The amount and distribution of yolk in the cytoplasm of the egg affects the nature of cleavage. Homolecithal eggs, containing comparatively little evenly distributed yolk, undergo complete, uniform cleavage. More often the yolk is distributed unevenly through the cytoplasm (as in telolecithal and centrolecithal eggs). The region containing more yolk divides more slowly than the area poor in yolk, leading to complete but uneven cleavage, or it does not divide at all, leading to only partial cleavage.

The eggs that undergo complete cleavage are called holoblastic; those that undergo partial cleavage are called meroblastic. Holoblastic eggs include homolecithal eggs (for example, those of many invertebrates, lancelets, and mammals) and some telolecithal eggs (for example, those of certain arthropods and most amphibians), which undergo complete but uneven cleavage (small blastomeres are called micromeres; medium-sized, mesomeres; and large, macromeres). Meroblastic eggs include some telolecithal and centrolecithal eggs with a large amount of yolk. Only the animal part of the egg, poor in yolk, divides in these telolecithal eggs, splitting successively into two, four, or more blastomeres, which form a disk of cells on the surface of the noncleaving yolk (discoidal cleavage); this is characteristic of the eggs of scorpions, cephalopods, sharks and teleost fish, birds, reptiles, and lower mammals. Discoidal cleavage results in the formation of the discoblastula, whose cavity is limited by the dimensions of the blastoderm. Partial cleavage is also characteristic of the centrolecithal eggs of most arthropods. The nucleus begins to divide after fertilization. Following several synchronous divisions, the nuclei and the surrounding cytoplasm move along cytoplasmatic bridges to the surface layer of the cytoplasm (initially symplasm); later, a separate cell forms around each nucleus. This gives rise to an embryo whose wall consists of a single layer of cells (blastoderm), while the center is occupied by undivided yolk with its cells (vitellophags) within. Such an embryo is called a periblast, and the cleavage, superficial or syncytial.

The nature of cleavage is also affected by the properties of the egg cytoplasm, which determine the position of the spindles and, therefore, the position of the blastomeres relative to one another, since the plane of cleavage is always perpendicular to the axis of the spindle. According to the relative position of the blastomeres in complete cleavage, a distinction is made between radial, spiral, bilateral, and bisymmetrical cleavage. In radial cleavage, which is characteristic of many coelenterates, echinoderms, and amphibians, the blastomeres are arranged such that any plane that could be drawn through the animal-vegetal axis of the egg is a plane of symmetry. The first two fissures usually proceed meridionally and the third equatorially, whereupon the meridional and equatorial divisions alternate. Multicellular vesicles with a cavity, or coeloblastula, are formed as a result of radial cleavage.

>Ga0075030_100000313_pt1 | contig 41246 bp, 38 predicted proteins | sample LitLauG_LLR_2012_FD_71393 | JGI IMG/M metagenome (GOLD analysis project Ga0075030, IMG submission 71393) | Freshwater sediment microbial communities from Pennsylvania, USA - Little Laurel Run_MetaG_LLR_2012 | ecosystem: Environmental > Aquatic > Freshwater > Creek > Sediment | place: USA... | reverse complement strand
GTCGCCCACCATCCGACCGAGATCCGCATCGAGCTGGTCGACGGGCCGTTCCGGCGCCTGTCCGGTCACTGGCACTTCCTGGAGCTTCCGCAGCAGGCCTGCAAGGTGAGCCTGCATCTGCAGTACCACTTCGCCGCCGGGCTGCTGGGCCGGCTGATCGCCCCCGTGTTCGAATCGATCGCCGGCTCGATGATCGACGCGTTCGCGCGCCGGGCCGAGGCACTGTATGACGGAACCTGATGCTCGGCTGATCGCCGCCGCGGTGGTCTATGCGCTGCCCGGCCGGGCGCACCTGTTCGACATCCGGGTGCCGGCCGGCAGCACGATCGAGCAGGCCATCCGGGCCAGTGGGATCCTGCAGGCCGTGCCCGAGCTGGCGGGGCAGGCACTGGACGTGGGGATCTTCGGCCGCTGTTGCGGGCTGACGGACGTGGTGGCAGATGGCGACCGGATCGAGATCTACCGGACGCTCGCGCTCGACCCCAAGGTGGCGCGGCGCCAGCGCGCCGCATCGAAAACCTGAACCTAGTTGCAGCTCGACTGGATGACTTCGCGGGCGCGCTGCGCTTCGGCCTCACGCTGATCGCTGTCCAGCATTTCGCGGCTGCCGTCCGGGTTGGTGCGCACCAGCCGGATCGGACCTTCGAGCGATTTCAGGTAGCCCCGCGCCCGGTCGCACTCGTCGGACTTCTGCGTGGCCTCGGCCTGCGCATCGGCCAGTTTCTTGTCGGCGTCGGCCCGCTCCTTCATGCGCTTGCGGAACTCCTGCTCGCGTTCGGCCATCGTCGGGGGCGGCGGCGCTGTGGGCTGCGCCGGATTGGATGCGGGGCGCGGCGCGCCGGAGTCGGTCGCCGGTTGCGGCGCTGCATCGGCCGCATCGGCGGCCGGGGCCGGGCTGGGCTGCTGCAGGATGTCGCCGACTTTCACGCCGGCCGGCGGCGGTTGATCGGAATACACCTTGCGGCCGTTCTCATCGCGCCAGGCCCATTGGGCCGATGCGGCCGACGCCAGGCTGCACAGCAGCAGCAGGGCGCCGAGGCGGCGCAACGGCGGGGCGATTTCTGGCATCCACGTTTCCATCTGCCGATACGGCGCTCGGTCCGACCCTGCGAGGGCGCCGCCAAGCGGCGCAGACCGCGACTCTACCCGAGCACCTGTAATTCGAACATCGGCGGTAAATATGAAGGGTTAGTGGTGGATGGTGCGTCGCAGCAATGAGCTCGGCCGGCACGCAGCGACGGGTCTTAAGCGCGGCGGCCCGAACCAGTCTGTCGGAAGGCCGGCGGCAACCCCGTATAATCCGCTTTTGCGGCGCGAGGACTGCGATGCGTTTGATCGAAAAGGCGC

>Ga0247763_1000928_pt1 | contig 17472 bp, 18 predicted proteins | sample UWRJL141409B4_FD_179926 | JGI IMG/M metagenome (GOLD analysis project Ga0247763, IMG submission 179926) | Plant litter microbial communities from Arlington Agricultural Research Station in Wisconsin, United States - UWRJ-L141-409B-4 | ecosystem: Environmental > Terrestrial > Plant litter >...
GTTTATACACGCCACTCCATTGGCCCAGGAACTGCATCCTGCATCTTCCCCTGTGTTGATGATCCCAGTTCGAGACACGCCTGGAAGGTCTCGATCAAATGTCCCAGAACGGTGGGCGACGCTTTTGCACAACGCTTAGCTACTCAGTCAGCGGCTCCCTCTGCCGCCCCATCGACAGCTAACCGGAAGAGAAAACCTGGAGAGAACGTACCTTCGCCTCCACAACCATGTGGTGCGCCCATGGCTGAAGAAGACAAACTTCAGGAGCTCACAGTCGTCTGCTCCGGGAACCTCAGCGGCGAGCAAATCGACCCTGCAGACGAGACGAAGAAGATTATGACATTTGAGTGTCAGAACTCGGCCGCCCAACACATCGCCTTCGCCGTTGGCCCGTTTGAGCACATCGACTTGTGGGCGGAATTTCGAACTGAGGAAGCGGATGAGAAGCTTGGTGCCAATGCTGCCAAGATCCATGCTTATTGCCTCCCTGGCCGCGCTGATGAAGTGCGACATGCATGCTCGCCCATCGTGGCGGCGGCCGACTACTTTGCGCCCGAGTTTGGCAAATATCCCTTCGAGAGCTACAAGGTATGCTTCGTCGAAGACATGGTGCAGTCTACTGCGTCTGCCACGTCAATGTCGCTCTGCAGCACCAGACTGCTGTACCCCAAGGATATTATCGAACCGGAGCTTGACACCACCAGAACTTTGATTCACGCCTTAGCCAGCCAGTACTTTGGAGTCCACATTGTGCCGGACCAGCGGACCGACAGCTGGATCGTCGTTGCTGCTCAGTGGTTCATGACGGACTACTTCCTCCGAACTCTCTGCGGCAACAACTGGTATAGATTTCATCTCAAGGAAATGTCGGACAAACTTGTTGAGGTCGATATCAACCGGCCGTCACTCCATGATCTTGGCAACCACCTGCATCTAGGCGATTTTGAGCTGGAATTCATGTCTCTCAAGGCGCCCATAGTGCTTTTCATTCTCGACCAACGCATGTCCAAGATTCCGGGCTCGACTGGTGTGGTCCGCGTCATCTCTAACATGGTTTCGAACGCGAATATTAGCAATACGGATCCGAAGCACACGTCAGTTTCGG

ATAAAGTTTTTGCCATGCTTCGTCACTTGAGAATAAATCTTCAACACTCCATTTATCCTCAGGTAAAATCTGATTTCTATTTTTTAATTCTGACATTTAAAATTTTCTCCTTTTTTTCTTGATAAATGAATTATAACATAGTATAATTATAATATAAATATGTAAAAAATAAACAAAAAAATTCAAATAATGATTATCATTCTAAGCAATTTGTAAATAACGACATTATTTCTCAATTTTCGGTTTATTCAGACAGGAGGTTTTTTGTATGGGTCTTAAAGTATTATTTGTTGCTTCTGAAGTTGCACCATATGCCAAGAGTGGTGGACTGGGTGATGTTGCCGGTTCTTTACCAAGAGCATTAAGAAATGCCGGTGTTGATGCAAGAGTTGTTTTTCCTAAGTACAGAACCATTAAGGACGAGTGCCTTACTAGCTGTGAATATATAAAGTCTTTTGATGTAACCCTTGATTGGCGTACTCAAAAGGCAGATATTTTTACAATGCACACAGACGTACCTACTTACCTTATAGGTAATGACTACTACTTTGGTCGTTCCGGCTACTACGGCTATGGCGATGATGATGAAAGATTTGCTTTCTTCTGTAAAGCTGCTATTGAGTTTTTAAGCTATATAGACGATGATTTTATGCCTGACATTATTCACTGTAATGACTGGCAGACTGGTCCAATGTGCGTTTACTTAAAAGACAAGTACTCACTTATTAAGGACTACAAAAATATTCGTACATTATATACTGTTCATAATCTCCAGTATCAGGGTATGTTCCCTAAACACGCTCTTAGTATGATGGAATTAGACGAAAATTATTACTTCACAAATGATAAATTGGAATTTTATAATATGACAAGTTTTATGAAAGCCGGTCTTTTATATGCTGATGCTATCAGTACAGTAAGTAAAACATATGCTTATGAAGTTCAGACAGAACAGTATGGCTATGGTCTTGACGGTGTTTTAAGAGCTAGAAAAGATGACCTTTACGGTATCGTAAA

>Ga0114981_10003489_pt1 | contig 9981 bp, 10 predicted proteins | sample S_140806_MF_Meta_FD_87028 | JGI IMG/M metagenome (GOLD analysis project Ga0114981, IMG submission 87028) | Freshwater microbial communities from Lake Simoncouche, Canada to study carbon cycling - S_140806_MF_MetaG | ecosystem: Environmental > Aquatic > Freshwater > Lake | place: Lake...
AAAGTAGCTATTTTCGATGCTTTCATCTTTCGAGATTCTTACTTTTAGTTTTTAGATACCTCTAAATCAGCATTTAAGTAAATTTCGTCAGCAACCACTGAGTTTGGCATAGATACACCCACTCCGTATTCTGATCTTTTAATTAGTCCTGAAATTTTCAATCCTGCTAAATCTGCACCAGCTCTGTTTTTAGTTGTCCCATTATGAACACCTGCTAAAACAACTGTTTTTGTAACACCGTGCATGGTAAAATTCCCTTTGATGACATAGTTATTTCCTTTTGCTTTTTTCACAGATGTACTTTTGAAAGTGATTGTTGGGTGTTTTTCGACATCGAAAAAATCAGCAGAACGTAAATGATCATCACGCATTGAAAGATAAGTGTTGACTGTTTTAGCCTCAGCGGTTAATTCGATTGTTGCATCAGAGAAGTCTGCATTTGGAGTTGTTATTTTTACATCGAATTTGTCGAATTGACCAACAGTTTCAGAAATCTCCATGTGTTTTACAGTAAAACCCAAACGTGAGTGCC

In spiral cleavage, which is characteristic of most turbellarians, annelids, nemerteans, and mollusks, the micromeres separating from the first four blastomeres (macromeres) are arranged in the spaces between them. The blastomeres of the upper story shift either to the right of those of the lower story (dexiotropic cleavage) or to their left (levotropic cleavage). In spiral cleavage the embryo in the blastula stage may have a cavity (uneven coeloblastula), or it may not (stereoblastula).

In bilateral cleavage (in roundworms and ascidians) and in the late stages of spiral cleavage, divisions occur in such a way that the embryo has only a single plane of symmetry.

Bisymmetrical cleavage is very rare (ctenophores); it is characterized by two planes of symmetry. A particular type of cleavage is usually characteristic of a majority of the representatives of a given class of animals, although sometimes there are different types of cleavage within a class. For example, among amphibians, most of which have complete, uneven cleavage, the apodals are characterized by discoidal cleavage; mammals have both discoidal (monotremes) and complete (all higher mammals) cleavage. In several respects (isolation of the embryonic disk and extraembryonic part) the latter is similar to discoidal cleavage (from which it originated). The blastocyst results from complete cleavage; part of its wall, which consists of a dense cluster of cells, forms the embryonic disk; the remainder is called the trophoblast.